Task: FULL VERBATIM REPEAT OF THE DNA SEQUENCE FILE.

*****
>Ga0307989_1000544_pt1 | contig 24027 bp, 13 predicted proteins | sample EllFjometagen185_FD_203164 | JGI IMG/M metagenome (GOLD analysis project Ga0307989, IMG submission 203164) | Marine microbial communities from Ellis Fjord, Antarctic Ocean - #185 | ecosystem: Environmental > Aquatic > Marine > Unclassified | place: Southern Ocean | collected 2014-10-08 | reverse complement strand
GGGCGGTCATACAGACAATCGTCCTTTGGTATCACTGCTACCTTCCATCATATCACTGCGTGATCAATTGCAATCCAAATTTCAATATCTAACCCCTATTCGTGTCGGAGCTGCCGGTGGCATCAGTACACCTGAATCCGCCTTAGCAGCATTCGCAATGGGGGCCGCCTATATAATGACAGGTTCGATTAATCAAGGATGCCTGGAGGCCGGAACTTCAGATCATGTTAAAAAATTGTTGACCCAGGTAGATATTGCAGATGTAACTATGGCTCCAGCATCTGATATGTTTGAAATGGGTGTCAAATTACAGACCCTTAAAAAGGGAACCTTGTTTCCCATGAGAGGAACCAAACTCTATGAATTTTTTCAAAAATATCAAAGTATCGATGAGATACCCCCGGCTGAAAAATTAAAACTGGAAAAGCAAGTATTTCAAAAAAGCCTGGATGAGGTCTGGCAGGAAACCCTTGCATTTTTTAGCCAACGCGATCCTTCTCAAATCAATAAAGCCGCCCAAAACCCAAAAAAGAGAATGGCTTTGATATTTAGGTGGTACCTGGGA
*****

>Ga0307989_1000544_pt1 | contig 24027 bp, 13 predicted proteins | sample EllFjometagen185_FD_203164 | JGI IMG/M metagenome (GOLD analysis project Ga0307989, IMG submission 203164) | Marine microbial communities from Ellis Fjord, Antarctic Ocean - #185 | ecosystem: Environmental > Aquatic > Marine > Unclassified | place: Southern Ocean | collected 2014-10-08 | reverse complement strand
GGGCGGTCATACAGACAATCGTCCTTTGGTATCACTGCTACCTTCCATCATATCACTGCGTGATCAATTGCAATCCAAATTTCAATATCTAACCCCTATTCGTGTCGGAGCTGCCGGTGGCATCAGTACACCTGAATCCGCCTTAGCAGCATTCGCAATGGGGGCCGCCTATATAATGACAGGTTCGATTAATCAAGGATGCCTGGAGGCCGGAACTTCAGATCATGTTAAAAAATTGTTGACCCAGGTAGATATTGCAGATGTAACTATGGCTCCAGCATCTGATATGTTTGAAATGGGTGTCAAATTACAGACCCTTAAAAAGGGAACCTTGTTTCCCATGAGAGGAACCAAACTCTATGAATTTTTTCAAAAATATCAAAGTATCGATGAGATACCCCCGGCTGAAAAATTAAAACTGGAAAAGCAAGTATTTCAAAAAAGCCTGGATGAGGTCTGGCAGGAAACCCTTGCATTTTTTAGCCAACGCGATCCTTCTCAAATCAATAAAGCCGCCCAAAACCCAAAAAAGAGAATGGCTTTGATATTTAGGTGGTACCTGGGA